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Tag Archive for Canada

Canadian Citizens Moving To China – Can You Answer Their Tax Questions?

Tax Question

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QUESTION

My spouse and I are Canadian citizens and are currently visiting China. Although we are not residents of China, we are planning to stay here for a minimum of 3 to 4 years before returning to Canada. During these years living outside Canada, we are planning to file our income tax as a non-resident. We don’t have any significant residential ties to Canada (i.e. we don’t own a home or vehicle in Canada, nor do we have any dependents living in Canada.) For secondary residential ties, the only tie that we currently have is a bank account with RBC, TD and money is sitting in Meridian Credit Union high interest saving accounts. We are still using our Canadian Credit Cards while visiting China.

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IRC Section 965 Transition Tax – Part 9

John-Richardson- Investigating the Transition Tax

From The “Pax Americana” To The “Tax Americana”

This is the ninth in my series of posts about the Sec. 965 Transition Tax and whether/how it applies to the small business corporations owned by taxpaying residents of other countries (who may also have U.S. citizenship). These small business corporations are in no way “foreign”. They are certainly “local” to the resident of another country who just happens to have the misfortune of being a U.S. citizen.

Introduction – The purpose of this post is …

to demonstrate that the “transition tax” is an example (particularly egregious) of the principle that (1) not only does the United States impose “worldwide taxation” on the “tax residents” of other countries, but  (2) it imposes a separate tax regime on certain “tax residents” of other countries that is different and far more punitive than the regime imposed on Homeland Americans. Yes, you read correctly!

It is the “Tax Americana”– a “form” (no pun intended) of an “empire” which is colonizing other countries through taxation.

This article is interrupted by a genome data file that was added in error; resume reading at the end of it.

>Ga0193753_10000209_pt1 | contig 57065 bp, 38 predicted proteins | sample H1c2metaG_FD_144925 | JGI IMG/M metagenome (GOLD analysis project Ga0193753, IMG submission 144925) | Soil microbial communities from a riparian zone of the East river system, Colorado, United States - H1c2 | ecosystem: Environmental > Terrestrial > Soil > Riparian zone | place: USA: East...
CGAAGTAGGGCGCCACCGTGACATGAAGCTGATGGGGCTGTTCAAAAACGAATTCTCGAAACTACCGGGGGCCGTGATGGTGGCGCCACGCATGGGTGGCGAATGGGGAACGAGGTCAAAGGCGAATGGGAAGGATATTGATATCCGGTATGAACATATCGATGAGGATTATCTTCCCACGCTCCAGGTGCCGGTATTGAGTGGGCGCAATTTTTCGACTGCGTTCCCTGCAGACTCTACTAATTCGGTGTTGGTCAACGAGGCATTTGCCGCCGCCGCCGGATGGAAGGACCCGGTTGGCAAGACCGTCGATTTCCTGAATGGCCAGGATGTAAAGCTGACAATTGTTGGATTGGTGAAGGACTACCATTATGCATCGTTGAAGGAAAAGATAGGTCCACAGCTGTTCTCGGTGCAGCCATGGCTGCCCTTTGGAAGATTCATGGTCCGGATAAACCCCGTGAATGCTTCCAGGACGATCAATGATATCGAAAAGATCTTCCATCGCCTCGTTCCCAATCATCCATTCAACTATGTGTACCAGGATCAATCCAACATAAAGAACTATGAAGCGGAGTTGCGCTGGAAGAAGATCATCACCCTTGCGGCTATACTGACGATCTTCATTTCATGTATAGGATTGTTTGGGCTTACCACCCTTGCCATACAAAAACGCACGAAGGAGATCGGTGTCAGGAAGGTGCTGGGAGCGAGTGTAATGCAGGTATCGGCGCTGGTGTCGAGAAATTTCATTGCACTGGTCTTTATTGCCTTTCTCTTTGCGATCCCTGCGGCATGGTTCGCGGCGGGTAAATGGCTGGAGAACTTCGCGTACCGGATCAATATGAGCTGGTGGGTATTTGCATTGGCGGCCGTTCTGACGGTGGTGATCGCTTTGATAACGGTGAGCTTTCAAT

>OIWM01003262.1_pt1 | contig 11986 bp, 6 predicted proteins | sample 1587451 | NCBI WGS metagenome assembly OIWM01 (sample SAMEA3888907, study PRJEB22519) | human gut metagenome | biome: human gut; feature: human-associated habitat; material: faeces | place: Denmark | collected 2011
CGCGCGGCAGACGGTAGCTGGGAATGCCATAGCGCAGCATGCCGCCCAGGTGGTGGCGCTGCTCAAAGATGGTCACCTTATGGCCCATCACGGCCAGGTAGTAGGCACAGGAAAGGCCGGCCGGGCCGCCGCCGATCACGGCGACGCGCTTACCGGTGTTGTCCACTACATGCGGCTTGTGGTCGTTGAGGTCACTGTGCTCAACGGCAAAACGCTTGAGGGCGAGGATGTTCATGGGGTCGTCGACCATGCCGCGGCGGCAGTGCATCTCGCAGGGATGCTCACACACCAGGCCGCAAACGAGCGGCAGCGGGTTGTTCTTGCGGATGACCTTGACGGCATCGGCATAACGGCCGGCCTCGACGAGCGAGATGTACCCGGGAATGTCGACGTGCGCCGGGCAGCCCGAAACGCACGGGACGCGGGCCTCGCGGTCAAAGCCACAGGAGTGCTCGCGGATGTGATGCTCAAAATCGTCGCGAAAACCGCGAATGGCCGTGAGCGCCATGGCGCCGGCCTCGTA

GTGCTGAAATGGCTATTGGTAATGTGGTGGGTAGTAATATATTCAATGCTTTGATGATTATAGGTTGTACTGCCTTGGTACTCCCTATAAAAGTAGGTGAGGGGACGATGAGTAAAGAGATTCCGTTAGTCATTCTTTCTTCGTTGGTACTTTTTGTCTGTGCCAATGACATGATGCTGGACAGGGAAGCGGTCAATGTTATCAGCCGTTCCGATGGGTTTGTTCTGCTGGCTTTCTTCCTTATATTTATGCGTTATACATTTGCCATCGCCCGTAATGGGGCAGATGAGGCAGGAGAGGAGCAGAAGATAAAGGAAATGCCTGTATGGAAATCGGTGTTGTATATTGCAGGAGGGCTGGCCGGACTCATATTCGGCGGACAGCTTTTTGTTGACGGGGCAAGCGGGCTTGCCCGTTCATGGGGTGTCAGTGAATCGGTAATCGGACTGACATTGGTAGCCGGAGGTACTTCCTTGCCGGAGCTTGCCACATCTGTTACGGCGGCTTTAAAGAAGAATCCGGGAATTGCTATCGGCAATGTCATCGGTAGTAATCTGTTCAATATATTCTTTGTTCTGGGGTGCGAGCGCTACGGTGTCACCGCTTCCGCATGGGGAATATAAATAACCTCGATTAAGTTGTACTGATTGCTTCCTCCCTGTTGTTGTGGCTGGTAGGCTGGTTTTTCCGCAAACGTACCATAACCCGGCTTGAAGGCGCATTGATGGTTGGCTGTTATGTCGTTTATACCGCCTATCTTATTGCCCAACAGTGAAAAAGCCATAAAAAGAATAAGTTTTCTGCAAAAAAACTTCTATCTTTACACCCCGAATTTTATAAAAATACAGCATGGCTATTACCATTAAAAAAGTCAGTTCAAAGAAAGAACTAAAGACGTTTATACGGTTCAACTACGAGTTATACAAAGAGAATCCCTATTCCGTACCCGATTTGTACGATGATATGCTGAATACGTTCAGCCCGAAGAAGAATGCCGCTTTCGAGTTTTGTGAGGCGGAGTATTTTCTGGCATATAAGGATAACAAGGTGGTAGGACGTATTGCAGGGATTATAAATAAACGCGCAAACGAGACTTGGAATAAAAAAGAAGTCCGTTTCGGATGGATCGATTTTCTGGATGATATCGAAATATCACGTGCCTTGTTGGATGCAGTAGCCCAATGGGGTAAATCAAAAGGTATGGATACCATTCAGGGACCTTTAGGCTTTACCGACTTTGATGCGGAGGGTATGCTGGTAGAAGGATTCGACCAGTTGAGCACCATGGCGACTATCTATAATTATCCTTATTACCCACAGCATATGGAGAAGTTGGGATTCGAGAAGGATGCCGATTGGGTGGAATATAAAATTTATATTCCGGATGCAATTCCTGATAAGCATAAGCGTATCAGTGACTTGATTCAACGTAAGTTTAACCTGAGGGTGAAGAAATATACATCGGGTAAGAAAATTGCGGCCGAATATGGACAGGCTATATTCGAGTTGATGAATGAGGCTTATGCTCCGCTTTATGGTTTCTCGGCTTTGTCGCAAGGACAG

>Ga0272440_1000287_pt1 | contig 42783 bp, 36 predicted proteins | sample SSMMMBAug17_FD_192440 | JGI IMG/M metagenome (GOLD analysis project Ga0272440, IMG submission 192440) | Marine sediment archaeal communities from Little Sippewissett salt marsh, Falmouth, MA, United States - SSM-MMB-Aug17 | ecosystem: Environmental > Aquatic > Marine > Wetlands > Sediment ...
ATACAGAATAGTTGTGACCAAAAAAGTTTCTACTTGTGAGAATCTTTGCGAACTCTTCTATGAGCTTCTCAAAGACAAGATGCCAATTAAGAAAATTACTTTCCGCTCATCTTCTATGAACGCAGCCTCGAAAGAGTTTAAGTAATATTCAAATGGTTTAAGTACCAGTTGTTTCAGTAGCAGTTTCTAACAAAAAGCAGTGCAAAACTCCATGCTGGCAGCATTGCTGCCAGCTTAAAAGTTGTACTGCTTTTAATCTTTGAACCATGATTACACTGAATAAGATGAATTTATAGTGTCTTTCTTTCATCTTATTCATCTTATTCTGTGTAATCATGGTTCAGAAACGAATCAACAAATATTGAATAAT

A recent and most important example of the “Tax Americana” is the “transition tax” : A U.S. resident who has undistributed earnings in a U.S. corporation will NOT be subjected to the “transition tax”. A Canadian resident who has undistributed earnings in a Canadian corporation will be subjected to the “transition tax”!

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IRC Section 965 Transition Tax – Part 8

John-Richardson- Investigating the Transition Tax

This small business thought it was saving to invest in business expansion – Wrong, they were saving to be robbed by America!

This is the eighth in my series of posts about the Sec. 965 Transition Tax and whether/how it applies to the small business corporations owned by taxpaying residents of other countries (who may also have U.S. citizenship). These small business corporations are in no way “foreign”. They are certainly “local” to the resident of another country who just happens to have the misfortune of being a U.S. citizen. Read more

Canada Tax – Books And Records Kept Outside Of Canada

Grant Gilmour Books And Records Kept Outside Of Canada

Is a non-resident corporation that is registered for a Goods and Services Tax/Harmonized Sales Tax (GST/HST) account with the Canada Revenue Agency (CRA) required to keep records and books of account in Canada?

The Canadian Income Tax Act (ITA) requires everyone who registers for a GST/HST account to keep records and books of account in Canada in either English or French. However, CRA does allow the books and records to be kept outside of Canada in some circumstances. Read more

IRC Section 965 Transition Tax – Part 4

Canada, Transition Tax, John Richardson, non-US residents, tax laws

This is the fourth in my series of posts about the Sec. 965 Transition Tax and whether/how it applies to the small business corporations owned by tax paying residents of other countries (who may also have U.S. citizenship). These small business corporations are in no way “foreign”. They are certainly “local” to the resident of another country who just happens to have the misfortune of being a U.S. citizen.

Last night I was discussing the “transition tax” with an “individual” who is impacted by the tax AND is a Homeland American. He is a “tax resident” of ONLY the United States. For Homeland Americans who are subject to ONLY the U.S. tax system the “transition tax” is NOT a bad thing. Read more

IRC Section 965 Transition Tax – Part 3: The US Wants Your Pension

Canada, Transition Tax, John Richardson

This is the third in my series of posts about the Sec. 965 Transition Tax and whether/how it applies to the small business corporations owned by tax paying residents of other countries (who may also have U.S. citizenship). These small business corporations are in no way “foreign”. They are certainly “local” to the resident of another country who just happens to have the misfortune of being a U.S. citizen.